In the Old Norse way of thinking every gift (gåva) required a return gift (gengåva). There is nothing cynical about this, it follows the spiritual law of keeping all exchanges balanced. (Today we often speak of the principle of fair energy exchange).

In the past on farms animals would have been sacrificed and their blood poured out as a sacred offering (the word blót is the old Old Norse word for blood) but today many practitioners feel that alternative offerings are acceptable (seasonal foods, drink, the favourite food or drink of ancestors we used to know in real life, or other – as guided by the gods and spirits).

Let me also explain that the Alfar are the male ancestors. The female ancestors (Disir) have their own special day in the Yule period (Modranatt or Ancestral Mothers’ Night) as well as a Disablott (Offering ritual to the female ancestors) in the Spring.

The fertility god Freyr (twin brother of the goddess Freyja) is known as the Lord of the Elves and his otherworld domain is called Alfheimr (the Realm of the Elves)

When we bought our house in Sweden I promised the landvaettir (spirits of the land) and the “tomte of our tomt ” (the spirit of our property, not to be confused with Father Christmas – who also goes by the name of Tomte in Sweden!) that I would observe the ancient festivals and traditions as faithfully as my own understanding allows.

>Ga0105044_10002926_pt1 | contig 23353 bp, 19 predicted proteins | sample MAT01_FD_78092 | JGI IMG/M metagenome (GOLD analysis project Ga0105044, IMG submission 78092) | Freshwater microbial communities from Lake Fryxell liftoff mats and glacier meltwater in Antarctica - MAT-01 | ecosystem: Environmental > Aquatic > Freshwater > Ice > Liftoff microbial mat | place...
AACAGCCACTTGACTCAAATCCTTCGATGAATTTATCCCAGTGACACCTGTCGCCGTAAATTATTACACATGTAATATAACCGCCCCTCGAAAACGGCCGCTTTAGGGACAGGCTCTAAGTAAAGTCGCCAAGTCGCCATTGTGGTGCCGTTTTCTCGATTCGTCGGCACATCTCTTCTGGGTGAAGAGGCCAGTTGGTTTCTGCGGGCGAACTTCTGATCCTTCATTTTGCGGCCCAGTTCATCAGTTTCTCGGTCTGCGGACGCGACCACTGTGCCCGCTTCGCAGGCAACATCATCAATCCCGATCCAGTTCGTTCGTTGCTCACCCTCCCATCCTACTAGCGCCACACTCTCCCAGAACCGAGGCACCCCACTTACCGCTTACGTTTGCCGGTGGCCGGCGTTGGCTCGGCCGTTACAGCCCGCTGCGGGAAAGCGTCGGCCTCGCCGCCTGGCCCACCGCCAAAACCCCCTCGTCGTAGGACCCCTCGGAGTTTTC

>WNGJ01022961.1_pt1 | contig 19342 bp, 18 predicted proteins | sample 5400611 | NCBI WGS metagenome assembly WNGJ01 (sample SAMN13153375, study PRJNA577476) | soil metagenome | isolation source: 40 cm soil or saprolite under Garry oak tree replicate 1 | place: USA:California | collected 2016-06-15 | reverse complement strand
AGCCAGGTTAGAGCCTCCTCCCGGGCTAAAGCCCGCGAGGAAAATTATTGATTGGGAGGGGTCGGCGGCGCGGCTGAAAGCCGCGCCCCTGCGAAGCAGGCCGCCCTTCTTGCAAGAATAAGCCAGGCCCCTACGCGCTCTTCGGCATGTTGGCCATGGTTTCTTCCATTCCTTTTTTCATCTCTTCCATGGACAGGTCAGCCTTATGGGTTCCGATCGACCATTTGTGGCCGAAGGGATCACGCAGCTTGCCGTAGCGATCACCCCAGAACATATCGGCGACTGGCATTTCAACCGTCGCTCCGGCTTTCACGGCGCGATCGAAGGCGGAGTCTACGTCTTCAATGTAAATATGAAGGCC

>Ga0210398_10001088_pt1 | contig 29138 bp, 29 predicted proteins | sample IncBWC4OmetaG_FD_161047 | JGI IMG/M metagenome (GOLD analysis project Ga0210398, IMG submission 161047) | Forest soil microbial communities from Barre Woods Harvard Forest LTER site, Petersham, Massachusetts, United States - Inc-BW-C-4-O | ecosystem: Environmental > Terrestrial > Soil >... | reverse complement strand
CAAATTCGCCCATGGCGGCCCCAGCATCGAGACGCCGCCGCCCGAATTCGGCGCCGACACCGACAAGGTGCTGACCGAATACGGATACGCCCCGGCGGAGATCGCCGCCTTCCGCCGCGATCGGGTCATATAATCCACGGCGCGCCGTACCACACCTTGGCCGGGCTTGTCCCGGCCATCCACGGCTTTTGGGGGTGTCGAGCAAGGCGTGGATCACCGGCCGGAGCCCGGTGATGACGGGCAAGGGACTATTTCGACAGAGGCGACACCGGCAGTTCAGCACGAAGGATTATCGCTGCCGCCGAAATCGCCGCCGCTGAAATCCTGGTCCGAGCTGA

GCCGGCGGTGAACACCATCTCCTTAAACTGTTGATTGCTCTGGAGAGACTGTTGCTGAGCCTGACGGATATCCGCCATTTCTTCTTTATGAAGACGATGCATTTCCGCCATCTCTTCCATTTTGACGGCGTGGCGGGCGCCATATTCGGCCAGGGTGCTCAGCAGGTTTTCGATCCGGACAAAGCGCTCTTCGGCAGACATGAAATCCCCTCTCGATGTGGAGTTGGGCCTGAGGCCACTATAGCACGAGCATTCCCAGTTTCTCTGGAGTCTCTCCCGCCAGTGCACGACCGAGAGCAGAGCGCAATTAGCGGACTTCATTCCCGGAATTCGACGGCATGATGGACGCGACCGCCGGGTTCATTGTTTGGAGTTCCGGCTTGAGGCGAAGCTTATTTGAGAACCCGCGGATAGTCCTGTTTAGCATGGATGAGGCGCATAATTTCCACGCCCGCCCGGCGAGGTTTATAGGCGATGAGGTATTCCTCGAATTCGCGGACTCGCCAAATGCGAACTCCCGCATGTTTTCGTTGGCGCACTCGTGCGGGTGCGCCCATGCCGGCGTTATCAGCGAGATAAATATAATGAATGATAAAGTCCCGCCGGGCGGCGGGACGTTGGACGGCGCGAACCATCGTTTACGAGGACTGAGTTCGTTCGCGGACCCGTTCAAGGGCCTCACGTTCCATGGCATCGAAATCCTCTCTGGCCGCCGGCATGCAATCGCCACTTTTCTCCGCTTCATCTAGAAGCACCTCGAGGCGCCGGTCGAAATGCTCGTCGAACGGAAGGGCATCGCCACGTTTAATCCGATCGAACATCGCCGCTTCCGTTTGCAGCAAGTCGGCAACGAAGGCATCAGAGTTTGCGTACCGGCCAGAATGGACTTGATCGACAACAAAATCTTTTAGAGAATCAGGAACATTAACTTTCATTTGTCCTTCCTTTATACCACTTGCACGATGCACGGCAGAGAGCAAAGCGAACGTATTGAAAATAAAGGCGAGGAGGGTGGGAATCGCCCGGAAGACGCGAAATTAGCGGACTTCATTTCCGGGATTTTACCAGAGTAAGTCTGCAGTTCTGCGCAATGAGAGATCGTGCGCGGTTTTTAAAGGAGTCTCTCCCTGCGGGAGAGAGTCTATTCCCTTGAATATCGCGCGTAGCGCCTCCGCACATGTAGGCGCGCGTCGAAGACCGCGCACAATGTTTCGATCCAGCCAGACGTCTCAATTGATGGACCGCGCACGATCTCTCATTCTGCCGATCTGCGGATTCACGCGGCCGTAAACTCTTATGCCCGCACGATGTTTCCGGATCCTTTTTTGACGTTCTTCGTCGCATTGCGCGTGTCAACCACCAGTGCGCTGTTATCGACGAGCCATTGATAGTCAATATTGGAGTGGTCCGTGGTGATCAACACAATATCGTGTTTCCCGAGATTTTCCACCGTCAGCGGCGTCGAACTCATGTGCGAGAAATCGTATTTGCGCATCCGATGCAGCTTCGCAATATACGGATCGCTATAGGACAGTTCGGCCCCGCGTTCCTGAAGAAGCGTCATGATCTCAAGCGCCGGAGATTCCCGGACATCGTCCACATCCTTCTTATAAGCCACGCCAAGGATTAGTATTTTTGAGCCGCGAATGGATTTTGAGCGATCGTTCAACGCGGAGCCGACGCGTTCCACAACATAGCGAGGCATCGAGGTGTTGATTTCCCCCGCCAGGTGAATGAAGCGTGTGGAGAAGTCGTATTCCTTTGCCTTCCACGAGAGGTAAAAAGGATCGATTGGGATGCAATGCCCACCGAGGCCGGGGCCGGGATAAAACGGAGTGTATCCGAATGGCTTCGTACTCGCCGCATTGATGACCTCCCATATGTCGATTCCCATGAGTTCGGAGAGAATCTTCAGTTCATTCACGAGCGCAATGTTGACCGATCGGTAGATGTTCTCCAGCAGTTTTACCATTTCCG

Over the summer I was guided to build a small cairn on our property. I carved a Bone Woman from antler bone and dedicated the cairn to her. (This was inspired by the Icelandic phenomenon of the Beinakerling

https://guidetoiceland.is/connect-with-locals/regina/laufskalavarda-add-a-stone-for-good-luck-before-entering-the-skeidararsandur-glacial-outwash

Today I waited for nightfall (which came at 4 p.m.) and made a small pilgrimage to this cairn. I brought my Rune Drum, a candle and offerings of ale and meat (the traditional offerings for an Alfablót).

I drummed and called in the Deep Ancestors (whose names we do not remember), the Ancestors of Place, the Landvaettir, the animals ancestors of all local animal species and the ancestors that live on in local memory and stories.

As a teacher (and lifelong student) of Norse Cosmology I also called in the great skalds and the writers of the Eddic poetry (including Snorri Sturlason, who gave us the Prose Edda!)

I drummed and chanted. I poured ale over the cairn and offered the food.

Odinn’s name literally means “The Spirit” (Odr + the definite article “inn”) and he is associated with the wind, sacred breath and The Wild Hunt.

The most powerful thing about my small blót was that every time I called in a round of ancestors – the wind responded by making a howling noise and curling around me.

I felt that my Álfablót was well-received!